A former Hunter firefighter has accused Fire and Rescue NSW of being a "boys' club" after an indecent assault allegation led to female firefighters at Dungog being told to change in and out of their uniforms in a shed outside the station.
Matt Thompson says concerns about leadership and alleged incidents caused more than a third of the town's firefighters to quit last year, after a Professional Standards investigation failed to resolve the issues.
FRNSW has begun a new inquiry this week, with Mr Thompson set to meet with the agency's Executive Director People and Culture Michael Baldi in Sydney today to discuss the complaints on behalf of the five former firefighters.
These include an allegation of indecent assault, claims of incompetence, serious concerns over the station's leadership, the alleged use of intimidation and imbalance between the way male and female firefighters were treated.
All five former firefighters confirmed with the Newcastle Herald this week that they left FRNSW because of the problems at the Dungog station.
In one complaint, Mr Thompson's wife - a firefighter named Renae Thompson - alleged a FRNSW member indecently assaulted her at a Dungog pub.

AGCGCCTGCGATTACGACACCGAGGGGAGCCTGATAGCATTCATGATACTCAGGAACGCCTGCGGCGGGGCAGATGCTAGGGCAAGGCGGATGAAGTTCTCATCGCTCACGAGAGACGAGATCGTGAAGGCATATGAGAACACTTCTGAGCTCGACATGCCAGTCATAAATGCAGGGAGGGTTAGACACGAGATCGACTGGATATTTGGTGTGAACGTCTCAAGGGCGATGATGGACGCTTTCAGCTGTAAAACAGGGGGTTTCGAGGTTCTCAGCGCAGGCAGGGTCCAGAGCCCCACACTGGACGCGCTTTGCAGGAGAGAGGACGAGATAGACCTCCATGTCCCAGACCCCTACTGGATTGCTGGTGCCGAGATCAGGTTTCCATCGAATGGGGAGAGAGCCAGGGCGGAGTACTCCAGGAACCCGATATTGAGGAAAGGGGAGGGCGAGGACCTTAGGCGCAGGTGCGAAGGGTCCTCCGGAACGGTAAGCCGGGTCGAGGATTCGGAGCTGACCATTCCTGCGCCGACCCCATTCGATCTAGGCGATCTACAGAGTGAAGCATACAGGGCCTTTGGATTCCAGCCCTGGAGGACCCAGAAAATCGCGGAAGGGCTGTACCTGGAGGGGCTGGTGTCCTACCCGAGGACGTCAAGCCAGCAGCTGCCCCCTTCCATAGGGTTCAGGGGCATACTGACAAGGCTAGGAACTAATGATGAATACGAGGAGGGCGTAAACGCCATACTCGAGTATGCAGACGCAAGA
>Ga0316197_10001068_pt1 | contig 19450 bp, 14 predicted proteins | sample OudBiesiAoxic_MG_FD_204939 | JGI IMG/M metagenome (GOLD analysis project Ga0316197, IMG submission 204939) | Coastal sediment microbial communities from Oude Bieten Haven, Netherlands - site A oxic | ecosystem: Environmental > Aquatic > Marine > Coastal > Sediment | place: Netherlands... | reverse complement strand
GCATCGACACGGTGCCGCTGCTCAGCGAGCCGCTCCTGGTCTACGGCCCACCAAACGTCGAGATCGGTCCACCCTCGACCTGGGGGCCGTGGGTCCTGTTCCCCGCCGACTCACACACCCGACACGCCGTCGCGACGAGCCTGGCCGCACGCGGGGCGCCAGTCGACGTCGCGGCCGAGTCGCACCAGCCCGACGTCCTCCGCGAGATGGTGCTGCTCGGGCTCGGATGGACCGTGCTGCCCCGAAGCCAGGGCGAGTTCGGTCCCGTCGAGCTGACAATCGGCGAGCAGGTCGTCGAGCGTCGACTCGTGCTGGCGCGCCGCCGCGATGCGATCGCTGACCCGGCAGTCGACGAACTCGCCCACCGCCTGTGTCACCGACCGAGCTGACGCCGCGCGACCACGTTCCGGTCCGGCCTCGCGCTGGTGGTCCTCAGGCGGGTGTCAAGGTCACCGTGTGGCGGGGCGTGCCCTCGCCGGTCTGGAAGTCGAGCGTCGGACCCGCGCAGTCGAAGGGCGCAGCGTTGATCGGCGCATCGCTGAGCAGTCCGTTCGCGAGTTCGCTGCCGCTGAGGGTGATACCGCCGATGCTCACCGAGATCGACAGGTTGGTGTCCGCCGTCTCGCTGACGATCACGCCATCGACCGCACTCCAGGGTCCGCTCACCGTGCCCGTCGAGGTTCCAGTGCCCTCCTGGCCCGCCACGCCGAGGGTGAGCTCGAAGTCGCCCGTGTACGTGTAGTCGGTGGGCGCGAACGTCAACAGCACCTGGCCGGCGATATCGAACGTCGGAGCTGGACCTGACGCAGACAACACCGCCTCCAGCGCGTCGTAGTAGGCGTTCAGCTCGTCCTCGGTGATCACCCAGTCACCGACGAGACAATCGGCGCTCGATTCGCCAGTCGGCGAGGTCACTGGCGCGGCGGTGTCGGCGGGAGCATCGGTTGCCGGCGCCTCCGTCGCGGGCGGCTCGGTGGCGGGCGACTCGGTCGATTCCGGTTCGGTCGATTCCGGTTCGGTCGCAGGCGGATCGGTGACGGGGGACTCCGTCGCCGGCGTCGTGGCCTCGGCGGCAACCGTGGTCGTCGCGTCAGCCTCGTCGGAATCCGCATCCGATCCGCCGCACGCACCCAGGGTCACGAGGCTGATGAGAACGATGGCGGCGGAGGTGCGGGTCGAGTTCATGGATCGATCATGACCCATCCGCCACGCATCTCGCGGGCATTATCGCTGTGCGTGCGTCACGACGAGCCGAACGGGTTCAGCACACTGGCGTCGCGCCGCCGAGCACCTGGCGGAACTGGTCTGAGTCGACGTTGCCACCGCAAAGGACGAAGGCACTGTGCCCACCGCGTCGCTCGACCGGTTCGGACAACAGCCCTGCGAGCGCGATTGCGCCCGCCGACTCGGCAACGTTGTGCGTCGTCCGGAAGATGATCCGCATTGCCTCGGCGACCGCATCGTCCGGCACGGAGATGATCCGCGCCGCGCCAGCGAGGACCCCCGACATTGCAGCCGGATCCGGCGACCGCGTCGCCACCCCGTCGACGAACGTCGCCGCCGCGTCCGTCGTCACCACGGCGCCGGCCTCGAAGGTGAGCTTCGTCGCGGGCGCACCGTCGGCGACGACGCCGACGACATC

After the allegation surfaced, the station's female firefighters were told to change in and out of their uniforms in a small and cluttered shed outside while the male firefighters continued to change clothes inside the station.
In a letter to Ms Thompson last August, Professional Standards director Louise Clarke said that after inquiries, "it is considered highly unlikely that further investigation would result in a finding or warrant further action" against the accused firefighter and closed the matter.
However, a Safe Work NSW letter to Ms Thompson in October found FRNSW liable - she was medically discharged this July.
Matt Thompson said there was a dominant "boys' club" mentality in FRNSW.
He told the Newcastle Herald it was upsetting that, having put himself "on the line day and night for years on end to walk into burning buildings and flooded houses, and to front-up to rescue people from mangled car wrecks, to then find that standing up for basic rights and decent norms in the workplace" resulted in him leaving the service.
"And for those at the top to ignore all this, even when more than a third of the crew leaves in disgust, is not just upsetting but flat-out unjust and wrong," he said.
When asked for comment about the various issues on Wednesday, FRNSW said it "does not comment on employee-related matters".
It said a representative was "holding a discussion with a former employee [Thursday] afternoon to better understand concerns raised about Dungog Fire Station".
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